The first is his performance among black voters. His inability to win them over in 2016 was pretty much insurmountable in his race against Clinton. And now that it's just him and Biden, the story is virtually the same. In Mississippi, he took 11% of the black vote in 2016 and was taking 13% on Tuesday according to exit polls. In Missouri, he took 32% in 2016 and was taking 28% on Tuesday. In Michigan, he moved from 28% four years ago to 29% Tuesday.

The other is his reliance upon younger voters. Sanders' campaign has argued that he can win in the general election because of his unusual appeal to this low-turnout group, but that hasn't panned out in the earliest contests. And it deserted him again Tuesday. Voters between 18 and 44 were 40% of the vote in Mississippi in 2016, but just 31% on Tuesday. In Missouri, there were 41% in 2016 and 33% on Tuesday. In Michigan, youth turnout was the reason he pulled a shocking upset in 2016, but 18- to 44-year-olds' share of the vote dropped from 45% then to 38 percent Tuesday.

Sanders needed to expand his appeal to older people and to working-class white voters, but he's regressed on both of those too.

4. The schedule is starting to favor Biden

As ominous for Sanders as what happened on Tuesday night was this: It might have been his best shot at actually getting back in the race this month.

In 2016, Sanders actually carried four of the six states that were up Tuesday - the three yet-to-be-determined states and Michigan. He also came within 0.25% in Missouri. The opportunity was there, but he lost ground.

Next week, the primaries will be Arizona, Florida, Illinois and Ohio. Sanders lost all of them in 2016, including three of the four by double digits. All of them are demographically tough for him, and all of them are relatively big delegate prizes, with about 200 more delegates at stake than there were on Tuesday night.

The week after that comes Georgia, a state with a large black population and many delegates.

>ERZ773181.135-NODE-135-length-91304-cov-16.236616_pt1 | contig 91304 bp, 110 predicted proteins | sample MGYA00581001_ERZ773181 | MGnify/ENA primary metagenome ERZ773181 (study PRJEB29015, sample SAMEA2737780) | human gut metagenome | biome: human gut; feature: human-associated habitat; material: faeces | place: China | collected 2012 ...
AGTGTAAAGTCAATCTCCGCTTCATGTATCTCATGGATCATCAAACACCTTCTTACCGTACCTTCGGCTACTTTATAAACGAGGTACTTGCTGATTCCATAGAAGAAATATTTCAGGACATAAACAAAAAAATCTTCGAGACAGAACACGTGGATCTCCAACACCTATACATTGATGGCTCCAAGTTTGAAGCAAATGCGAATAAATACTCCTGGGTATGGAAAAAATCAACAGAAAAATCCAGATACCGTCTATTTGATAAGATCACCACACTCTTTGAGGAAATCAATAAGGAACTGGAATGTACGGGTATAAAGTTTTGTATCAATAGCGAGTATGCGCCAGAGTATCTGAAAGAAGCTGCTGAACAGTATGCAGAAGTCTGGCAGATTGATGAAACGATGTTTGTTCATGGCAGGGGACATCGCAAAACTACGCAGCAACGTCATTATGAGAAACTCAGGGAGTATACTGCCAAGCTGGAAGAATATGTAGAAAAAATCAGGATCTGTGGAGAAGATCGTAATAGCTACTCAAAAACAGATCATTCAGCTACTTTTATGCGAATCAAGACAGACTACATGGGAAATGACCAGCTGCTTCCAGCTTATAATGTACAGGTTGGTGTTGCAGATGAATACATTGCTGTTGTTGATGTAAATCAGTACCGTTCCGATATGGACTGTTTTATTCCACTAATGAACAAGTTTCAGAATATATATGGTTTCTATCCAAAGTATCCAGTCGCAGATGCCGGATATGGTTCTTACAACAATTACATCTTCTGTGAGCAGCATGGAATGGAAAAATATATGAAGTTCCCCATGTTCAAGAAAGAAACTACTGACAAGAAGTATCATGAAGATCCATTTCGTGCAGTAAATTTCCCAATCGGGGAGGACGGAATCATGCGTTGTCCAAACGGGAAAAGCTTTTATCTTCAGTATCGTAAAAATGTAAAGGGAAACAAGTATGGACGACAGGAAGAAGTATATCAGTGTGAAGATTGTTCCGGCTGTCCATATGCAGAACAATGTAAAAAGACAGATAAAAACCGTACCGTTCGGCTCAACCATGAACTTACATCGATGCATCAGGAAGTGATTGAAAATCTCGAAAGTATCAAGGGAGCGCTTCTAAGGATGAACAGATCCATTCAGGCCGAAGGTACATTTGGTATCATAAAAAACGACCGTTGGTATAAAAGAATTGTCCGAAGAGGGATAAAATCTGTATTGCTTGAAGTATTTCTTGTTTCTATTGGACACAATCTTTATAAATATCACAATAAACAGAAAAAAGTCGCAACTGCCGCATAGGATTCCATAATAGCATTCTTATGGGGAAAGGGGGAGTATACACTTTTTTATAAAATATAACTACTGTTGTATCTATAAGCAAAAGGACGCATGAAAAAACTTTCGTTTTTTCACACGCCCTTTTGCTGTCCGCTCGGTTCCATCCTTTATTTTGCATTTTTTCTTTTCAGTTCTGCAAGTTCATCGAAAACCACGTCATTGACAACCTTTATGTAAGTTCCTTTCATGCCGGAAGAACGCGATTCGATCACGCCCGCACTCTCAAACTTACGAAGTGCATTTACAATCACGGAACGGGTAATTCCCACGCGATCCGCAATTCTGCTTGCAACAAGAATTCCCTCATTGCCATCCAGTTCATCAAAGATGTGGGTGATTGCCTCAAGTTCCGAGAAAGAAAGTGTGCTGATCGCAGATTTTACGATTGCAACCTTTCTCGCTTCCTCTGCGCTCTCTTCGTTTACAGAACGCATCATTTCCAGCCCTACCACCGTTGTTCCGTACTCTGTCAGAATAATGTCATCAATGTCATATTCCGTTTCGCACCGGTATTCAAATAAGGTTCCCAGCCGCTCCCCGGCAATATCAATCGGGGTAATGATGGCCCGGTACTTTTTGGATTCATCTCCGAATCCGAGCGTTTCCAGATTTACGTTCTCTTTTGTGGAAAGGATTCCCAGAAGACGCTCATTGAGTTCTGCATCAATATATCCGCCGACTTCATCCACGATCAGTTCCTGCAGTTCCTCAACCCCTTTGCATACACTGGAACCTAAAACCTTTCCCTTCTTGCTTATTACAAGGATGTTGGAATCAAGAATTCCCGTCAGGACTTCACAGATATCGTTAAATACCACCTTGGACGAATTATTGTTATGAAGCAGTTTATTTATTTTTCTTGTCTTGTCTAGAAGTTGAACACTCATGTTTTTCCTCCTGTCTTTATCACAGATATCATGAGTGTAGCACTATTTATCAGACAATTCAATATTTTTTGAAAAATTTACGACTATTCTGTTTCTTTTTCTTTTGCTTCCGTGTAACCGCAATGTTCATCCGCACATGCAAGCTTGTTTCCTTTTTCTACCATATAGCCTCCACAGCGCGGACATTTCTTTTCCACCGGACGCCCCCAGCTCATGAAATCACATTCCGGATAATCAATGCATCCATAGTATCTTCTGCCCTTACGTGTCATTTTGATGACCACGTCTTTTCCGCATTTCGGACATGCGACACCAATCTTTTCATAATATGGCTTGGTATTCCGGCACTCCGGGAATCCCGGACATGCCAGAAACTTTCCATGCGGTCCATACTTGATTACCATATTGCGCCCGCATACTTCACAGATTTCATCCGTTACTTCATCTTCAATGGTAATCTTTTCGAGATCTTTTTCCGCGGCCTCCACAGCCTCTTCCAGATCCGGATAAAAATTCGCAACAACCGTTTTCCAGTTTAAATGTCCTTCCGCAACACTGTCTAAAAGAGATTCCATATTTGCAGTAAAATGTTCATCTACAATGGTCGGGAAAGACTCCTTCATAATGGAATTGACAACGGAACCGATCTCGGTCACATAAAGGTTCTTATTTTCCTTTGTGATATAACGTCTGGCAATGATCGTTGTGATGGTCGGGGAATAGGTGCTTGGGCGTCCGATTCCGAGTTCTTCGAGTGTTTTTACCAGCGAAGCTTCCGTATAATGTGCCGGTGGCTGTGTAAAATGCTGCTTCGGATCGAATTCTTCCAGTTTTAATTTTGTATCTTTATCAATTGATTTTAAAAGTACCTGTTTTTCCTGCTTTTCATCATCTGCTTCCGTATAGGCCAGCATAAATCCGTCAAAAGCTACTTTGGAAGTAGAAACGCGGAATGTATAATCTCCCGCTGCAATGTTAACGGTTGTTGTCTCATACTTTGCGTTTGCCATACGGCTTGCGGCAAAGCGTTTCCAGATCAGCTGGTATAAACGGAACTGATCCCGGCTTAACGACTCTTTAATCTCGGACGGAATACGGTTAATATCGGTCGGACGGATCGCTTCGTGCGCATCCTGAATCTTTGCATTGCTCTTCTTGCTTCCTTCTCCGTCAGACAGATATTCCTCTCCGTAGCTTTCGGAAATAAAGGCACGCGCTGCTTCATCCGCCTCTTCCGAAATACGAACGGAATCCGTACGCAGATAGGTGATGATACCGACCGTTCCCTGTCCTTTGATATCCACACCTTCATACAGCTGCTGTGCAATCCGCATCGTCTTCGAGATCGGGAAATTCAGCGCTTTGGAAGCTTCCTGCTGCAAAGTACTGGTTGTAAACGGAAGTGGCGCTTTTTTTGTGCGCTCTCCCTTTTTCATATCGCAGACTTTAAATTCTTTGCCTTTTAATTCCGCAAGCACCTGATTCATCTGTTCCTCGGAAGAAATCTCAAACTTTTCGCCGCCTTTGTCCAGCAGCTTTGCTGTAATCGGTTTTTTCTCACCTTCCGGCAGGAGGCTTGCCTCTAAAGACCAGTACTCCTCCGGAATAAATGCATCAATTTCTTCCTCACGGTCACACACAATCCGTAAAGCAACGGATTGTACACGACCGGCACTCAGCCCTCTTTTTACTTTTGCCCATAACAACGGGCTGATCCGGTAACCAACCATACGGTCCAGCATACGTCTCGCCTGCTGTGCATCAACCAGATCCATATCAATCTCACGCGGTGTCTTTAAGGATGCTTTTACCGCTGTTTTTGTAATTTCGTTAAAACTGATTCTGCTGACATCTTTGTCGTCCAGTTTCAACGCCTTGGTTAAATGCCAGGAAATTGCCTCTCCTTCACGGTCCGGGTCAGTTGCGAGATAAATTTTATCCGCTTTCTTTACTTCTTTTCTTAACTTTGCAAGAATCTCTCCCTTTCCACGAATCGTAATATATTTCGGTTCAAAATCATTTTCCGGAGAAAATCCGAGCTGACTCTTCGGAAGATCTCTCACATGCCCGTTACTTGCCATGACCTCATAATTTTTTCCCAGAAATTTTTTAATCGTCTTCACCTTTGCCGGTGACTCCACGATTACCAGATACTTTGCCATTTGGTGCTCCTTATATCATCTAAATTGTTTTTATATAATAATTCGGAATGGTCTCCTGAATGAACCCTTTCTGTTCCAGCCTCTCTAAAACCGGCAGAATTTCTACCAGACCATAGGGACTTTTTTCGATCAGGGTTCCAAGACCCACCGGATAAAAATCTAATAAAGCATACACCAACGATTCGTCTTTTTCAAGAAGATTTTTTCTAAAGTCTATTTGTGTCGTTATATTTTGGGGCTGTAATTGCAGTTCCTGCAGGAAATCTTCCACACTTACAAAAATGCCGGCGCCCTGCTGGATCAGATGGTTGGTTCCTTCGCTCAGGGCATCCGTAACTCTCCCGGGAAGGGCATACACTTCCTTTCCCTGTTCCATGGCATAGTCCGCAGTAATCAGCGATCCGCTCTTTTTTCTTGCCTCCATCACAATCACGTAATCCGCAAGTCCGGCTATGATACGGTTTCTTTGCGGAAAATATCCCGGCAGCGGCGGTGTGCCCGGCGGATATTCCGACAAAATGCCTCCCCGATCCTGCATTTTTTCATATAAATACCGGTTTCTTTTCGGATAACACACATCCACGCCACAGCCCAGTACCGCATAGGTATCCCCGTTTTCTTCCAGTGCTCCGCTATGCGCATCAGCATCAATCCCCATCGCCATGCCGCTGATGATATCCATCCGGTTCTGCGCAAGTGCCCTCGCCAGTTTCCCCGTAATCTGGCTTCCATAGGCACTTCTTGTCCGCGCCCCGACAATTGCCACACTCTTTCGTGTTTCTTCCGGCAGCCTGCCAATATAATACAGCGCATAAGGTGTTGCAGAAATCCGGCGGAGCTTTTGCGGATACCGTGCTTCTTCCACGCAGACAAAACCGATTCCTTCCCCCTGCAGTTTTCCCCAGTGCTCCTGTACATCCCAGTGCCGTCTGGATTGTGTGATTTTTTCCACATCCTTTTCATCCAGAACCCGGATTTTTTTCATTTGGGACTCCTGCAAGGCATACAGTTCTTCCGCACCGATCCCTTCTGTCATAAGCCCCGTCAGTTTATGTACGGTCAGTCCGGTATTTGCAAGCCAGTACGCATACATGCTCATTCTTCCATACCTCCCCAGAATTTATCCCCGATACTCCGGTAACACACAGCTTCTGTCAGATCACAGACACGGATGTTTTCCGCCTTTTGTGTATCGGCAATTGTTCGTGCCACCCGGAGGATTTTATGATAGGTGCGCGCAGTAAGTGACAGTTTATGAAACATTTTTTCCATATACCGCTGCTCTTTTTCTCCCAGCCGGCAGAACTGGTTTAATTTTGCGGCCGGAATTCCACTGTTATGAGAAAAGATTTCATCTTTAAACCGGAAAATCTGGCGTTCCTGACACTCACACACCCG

In other words, it becomes difficult to see how Biden does not exit this month with a large delegate share. Sanders needs to do something to change the race in a big way, but it's not clear that he even has the opportunity over the next two weeks.

Also consider this: The only states Sanders has won east of the Mississippi River are his home state of Vermont and the neighboring state of New Hampshire, which was very close. There are not enough remaining delegates in the western part of the country for Sanders, especially with California out of the way.

5. Biden's electability case grows

It wasn't just the surge in turnout in Michigan. Biden's wins also spanned the Democratic electorate in one very significant way.

The following is true in all three states that Biden won early Tuesday night: He won nonwhites who both went to college and didn't - no surprise there - but he also won whites who went to college and those who didn't. The closest he came to losing any of them was in Michigan, where non-college whites were somewhat close.

You can't directly correlate primary results to the general election, but for a Democratic Party that is twitchy about putting forward an electable candidate, you could do a lot worse than showing that kind of appeal to all corners of the party.